Arcing Shoes—While we’re still at the brake lathe let’s talk about arcing or chamfering the rear brake shoes. Rear brake shoes resemble half circles; they have a curved arc. This arc, on new shoes, is supposed to fit precisely into a drum that has just been turned on the lathe. Many times the fit is not precise and thus the shoe must be arced on the brake lathe machine. The section of the machine that handles this chore has a saddle for the shoe to sit in. A handle is used to move this saddle back and forth, pushing the shoe into a rotating abrasive disk. In this manner the shoe is sanded to the exact same arc or fit as the inside curve of the drum. What do you have? You have a perfect and complete fit with little or no error. It means that the inside drum surface is making 100% direct contact with the shoe—total braking power.
Here’s the sad part about arcing shoes. I would estimate that as many as 70% of the mechanics don't perform this function at all. Besides taking additional time, besides being a chore that's mandatory, be sides the fact that it ensures safe and adequate brakes from the start, the mechanics have told me that “what the hell, the shoes will break in themselves.” This statement is typical of a repair sham. I’ve conducted many experiments by installing brake shoes that were not arced on a vehicle, taken the car for a test ride, returned to the shop and inspected the results. In every case the new shoes were hitting (making stopping contact) on the outer edges of the shoe lining—a total braking surface area of perhaps 40% of its designed 100% potential. The shoe lining must be custom fit to the arc of the drum, especially after the drum’s profile has been changed by cutting it on the lathe.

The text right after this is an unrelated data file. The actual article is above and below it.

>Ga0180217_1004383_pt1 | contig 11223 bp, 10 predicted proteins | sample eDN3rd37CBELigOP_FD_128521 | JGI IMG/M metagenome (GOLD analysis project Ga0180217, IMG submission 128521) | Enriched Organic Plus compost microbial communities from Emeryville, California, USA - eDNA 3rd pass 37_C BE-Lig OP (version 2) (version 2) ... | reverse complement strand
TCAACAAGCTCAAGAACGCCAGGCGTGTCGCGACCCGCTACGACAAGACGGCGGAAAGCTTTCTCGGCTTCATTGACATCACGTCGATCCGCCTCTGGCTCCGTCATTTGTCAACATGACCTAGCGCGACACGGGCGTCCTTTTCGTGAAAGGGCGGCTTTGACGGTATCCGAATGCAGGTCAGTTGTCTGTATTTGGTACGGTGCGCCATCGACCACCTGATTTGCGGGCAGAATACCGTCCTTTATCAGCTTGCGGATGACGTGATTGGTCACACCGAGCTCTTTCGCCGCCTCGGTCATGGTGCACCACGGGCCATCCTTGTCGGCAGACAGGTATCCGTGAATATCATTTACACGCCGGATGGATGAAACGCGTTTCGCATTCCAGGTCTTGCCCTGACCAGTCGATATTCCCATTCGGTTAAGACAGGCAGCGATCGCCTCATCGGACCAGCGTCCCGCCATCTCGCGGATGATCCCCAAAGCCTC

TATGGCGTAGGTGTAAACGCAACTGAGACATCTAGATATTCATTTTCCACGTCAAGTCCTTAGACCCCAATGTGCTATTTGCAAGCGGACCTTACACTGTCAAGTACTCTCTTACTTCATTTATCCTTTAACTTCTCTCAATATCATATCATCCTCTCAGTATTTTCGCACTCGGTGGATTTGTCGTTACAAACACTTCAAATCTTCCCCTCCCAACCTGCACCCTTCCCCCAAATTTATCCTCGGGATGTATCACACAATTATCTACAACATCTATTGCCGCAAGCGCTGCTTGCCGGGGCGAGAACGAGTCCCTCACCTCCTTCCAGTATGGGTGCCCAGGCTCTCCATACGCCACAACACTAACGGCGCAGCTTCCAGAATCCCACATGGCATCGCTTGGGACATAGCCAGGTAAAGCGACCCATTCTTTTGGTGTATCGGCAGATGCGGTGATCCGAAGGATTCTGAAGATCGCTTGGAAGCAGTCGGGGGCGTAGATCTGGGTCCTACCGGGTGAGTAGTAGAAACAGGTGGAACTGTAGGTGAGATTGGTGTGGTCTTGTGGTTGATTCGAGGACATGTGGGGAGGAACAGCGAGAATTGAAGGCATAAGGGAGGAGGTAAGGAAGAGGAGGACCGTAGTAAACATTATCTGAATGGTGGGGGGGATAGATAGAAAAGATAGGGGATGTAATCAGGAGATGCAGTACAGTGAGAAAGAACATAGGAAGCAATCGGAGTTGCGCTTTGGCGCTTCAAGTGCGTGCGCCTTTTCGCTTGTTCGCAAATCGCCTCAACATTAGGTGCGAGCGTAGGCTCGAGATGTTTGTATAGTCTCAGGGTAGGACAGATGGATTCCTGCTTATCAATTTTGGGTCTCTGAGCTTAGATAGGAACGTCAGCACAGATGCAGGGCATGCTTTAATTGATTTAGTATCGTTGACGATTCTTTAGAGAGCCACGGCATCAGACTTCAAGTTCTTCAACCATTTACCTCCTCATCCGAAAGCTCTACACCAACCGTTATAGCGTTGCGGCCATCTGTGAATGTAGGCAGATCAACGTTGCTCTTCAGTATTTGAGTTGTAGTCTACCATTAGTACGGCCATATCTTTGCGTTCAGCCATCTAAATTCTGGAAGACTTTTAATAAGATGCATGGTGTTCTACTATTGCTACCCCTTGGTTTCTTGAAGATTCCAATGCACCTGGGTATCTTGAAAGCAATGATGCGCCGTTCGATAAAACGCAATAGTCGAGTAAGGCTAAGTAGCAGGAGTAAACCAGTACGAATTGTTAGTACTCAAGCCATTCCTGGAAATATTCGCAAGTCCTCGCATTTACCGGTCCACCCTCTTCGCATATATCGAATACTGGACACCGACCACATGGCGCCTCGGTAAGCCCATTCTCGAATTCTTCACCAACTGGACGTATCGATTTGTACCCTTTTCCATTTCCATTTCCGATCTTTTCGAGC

The statement that the shoes will arc themselves is correct in a primitive sort of way. But it might take thousands of miles for the shoes to seat into the profile of the drum, especially if they haven’t been mated to the drum via the arcing procedure. Will it take 1,000 miles to seat, or will it take 6,000 miles? That depends upon how bad they were out of fit to begin with. Why should a customer have to endure a loss of 60% braking efficiency for even a short duration? The reasoning that it will soon be over because the shoes will seat in a while or that the customer will never know, just doesn’t hold water. I don’t care if they are new shoes, if they are not arced and mated precisely to the drum, the braking power will be reduced. If per chance the mechanic has also left his greasy hand prints on the lining of these non-arced shoes, that car is going to be more difficult to stop than if the job had been performed right. Is that any way for new brakes to be installed on a vehicle especially when you’re paying a king’s ransom for the job? I think not. You might have had more braking power on your shoes before that bad job was performed!
Insist that the chore of arcing the shoes to fit the drum be performed. This chore is not in the category of extra amenities; it's crucial to the effectiveness of your brakes and should be mandatory.
Bleeding Brakes—There are two ways to bleed brakes on a vehicle. One is the manual way involving two mechanics: one mechanic under the car who opens the bleeder valves to bleed out fluid, and the other who sits at the wheel and pumps up the brake pedal to force the brake fluid through the lines. This manual type of operation is very primitive and takes a great deal of time and coordination on the part of both mechanics. It is more subject to human error. Two mechanics just can’t seem to get into perfect sync all of the time and as a result one yells “pump em up” and the other mechanic doesn’t hear him, or some other mis-cue. As a result, air often stays in the lines no matter how hard these two try to get it out, and this leads to a spongy pedal. The two mechanics conceivably can spend more time, which leads to a higher labor charge, repeating the bleeding for each wheel and still end up with a few air bubbles in the system. They also have to constantly refill the master cylinder. What’s more, there is no guarantee that they will flush the lines completely and remove all the old brake fluid. Fluid breaks down in viscosity and chemically. What happens when brakes are bled manually is that not all of the old fluid gets flushed out of the system. In a sense, the old brake fluid dilutes and contaminates the new fluid that enters the lines.